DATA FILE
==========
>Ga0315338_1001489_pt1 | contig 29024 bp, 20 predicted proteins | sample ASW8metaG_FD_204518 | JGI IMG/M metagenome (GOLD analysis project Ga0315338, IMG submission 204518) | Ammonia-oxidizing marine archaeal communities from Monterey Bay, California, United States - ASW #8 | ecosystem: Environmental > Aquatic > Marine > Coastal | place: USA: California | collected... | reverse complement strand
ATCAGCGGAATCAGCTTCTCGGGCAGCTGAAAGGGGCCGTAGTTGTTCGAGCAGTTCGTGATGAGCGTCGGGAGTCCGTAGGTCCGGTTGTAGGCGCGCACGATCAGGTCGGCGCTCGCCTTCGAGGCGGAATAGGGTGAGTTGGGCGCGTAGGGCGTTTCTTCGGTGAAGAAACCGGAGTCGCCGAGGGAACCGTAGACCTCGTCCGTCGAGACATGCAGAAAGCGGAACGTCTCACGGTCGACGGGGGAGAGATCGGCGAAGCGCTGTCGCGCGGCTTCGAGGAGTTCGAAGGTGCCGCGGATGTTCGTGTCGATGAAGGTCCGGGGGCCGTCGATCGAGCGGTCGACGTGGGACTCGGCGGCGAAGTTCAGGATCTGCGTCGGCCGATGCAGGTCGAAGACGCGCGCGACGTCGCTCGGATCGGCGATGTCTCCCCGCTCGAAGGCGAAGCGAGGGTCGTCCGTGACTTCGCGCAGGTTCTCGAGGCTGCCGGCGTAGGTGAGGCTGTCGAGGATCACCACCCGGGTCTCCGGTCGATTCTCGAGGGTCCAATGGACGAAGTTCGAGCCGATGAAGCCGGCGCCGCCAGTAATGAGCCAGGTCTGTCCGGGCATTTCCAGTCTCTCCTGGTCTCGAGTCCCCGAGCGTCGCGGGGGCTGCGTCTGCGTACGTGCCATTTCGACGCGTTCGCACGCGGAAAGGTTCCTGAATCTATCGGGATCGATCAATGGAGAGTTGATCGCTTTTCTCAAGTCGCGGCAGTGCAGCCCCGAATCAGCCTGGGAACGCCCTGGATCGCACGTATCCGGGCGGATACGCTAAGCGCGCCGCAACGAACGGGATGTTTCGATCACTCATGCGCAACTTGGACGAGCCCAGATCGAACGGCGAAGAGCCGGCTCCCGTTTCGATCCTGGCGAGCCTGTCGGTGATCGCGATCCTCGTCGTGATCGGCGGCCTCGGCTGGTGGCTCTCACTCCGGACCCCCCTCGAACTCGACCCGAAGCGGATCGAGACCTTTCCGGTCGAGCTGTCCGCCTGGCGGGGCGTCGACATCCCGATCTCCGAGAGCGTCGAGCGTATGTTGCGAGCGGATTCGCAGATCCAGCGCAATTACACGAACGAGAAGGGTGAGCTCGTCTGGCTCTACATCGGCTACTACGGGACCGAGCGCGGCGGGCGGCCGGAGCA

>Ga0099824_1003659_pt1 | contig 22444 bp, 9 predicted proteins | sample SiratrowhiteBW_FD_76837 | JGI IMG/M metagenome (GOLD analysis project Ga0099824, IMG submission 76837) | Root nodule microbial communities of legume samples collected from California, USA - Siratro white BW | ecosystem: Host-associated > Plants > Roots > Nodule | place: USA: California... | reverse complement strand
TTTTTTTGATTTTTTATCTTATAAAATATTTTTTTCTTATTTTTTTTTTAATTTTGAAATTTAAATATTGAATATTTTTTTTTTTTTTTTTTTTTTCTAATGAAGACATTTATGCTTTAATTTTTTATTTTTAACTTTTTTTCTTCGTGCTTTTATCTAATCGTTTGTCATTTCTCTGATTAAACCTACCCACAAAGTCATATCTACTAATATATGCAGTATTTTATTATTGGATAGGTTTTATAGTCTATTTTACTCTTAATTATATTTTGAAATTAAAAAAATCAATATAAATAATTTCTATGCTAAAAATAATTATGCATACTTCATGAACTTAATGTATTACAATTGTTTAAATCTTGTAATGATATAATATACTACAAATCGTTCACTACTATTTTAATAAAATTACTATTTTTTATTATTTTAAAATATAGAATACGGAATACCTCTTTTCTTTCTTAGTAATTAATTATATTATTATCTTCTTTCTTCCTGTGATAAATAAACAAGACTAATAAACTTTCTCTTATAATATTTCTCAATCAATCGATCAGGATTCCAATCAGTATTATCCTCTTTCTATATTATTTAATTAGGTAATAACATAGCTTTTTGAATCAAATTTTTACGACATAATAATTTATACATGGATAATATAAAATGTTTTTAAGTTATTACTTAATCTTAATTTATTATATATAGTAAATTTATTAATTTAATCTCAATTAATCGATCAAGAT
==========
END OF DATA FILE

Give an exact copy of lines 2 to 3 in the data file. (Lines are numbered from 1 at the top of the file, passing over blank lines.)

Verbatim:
ATCAGCGGAATCAGCTTCTCGGGCAGCTGAAAGGGGCCGTAGTTGTTCGAGCAGTTCGTGATGAGCGTCGGGAGTCCGTAGGTCCGGTTGTAGGCGCGCACGATCAGGTCGGCGCTCGCCTTCGAGGCGGAATAGGGTGAGTTGGGCGCGTAGGGCGTTTCTTCGGTGAAGAAACCGGAGTCGCCGAGGGAACCGTAGACCTCGTCCGTCGAGACATGCAGAAAGCGGAACGTCTCACGGTCGACGGGGGAGAGATCGGCGAAGCGCTGTCGCGCGGCTTCGAGGAGTTCGAAGGTGCCGCGGATGTTCGTGTCGATGAAGGTCCGGGGGCCGTCGATCGAGCGGTCGACGTGGGACTCGGCGGCGAAGTTCAGGATCTGCGTCGGCCGATGCAGGTCGAAGACGCGCGCGACGTCGCTCGGATCGGCGATGTCTCCCCGCTCGAAGGCGAAGCGAGGGTCGTCCGTGACTTCGCGCAGGTTCTCGAGGCTGCCGGCGTAGGTGAGGCTGTCGAGGATCACCACCCGGGTCTCCGGTCGATTCTCGAGGGTCCAATGGACGAAGTTCGAGCCGATGAAGCCGGCGCCGCCAGTAATGAGCCAGGTCTGTCCGGGCATTTCCAGTCTCTCCTGGTCTCGAGTCCCCGAGCGTCGCGGGGGCTGCGTCTGCGTACGTGCCATTTCGACGCGTTCGCACGCGGAAAGGTTCCTGAATCTATCGGGATCGATCAATGGAGAGTTGATCGCTTTTCTCAAGTCGCGGCAGTGCAGCCCCGAATCAGCCTGGGAACGCCCTGGATCGCACGTATCCGGGCGGATACGCTAAGCGCGCCGCAACGAACGGGATGTTTCGATCACTCATGCGCAACTTGGACGAGCCCAGATCGAACGGCGAAGAGCCGGCTCCCGTTTCGATCCTGGCGAGCCTGTCGGTGATCGCGATCCTCGTCGTGATCGGCGGCCTCGGCTGGTGGCTCTCACTCCGGACCCCCCTCGAACTCGACCCGAAGCGGATCGAGACCTTTCCGGTCGAGCTGTCCGCCTGGCGGGGCGTCGACATCCCGATCTCCGAGAGCGTCGAGCGTATGTTGCGAGCGGATTCGCAGATCCAGCGCAATTACACGAACGAGAAGGGTGAGCTCGTCTGGCTCTACATCGGCTACTACGGGACCGAGCGCGGCGGGCGGCCGGAGCA

>Ga0099824_1003659_pt1 | contig 22444 bp, 9 predicted proteins | sample SiratrowhiteBW_FD_76837 | JGI IMG/M metagenome (GOLD analysis project Ga0099824, IMG submission 76837) | Root nodule microbial communities of legume samples collected from California, USA - Siratro white BW | ecosystem: Host-associated > Plants > Roots > Nodule | place: USA: California... | reverse complement strand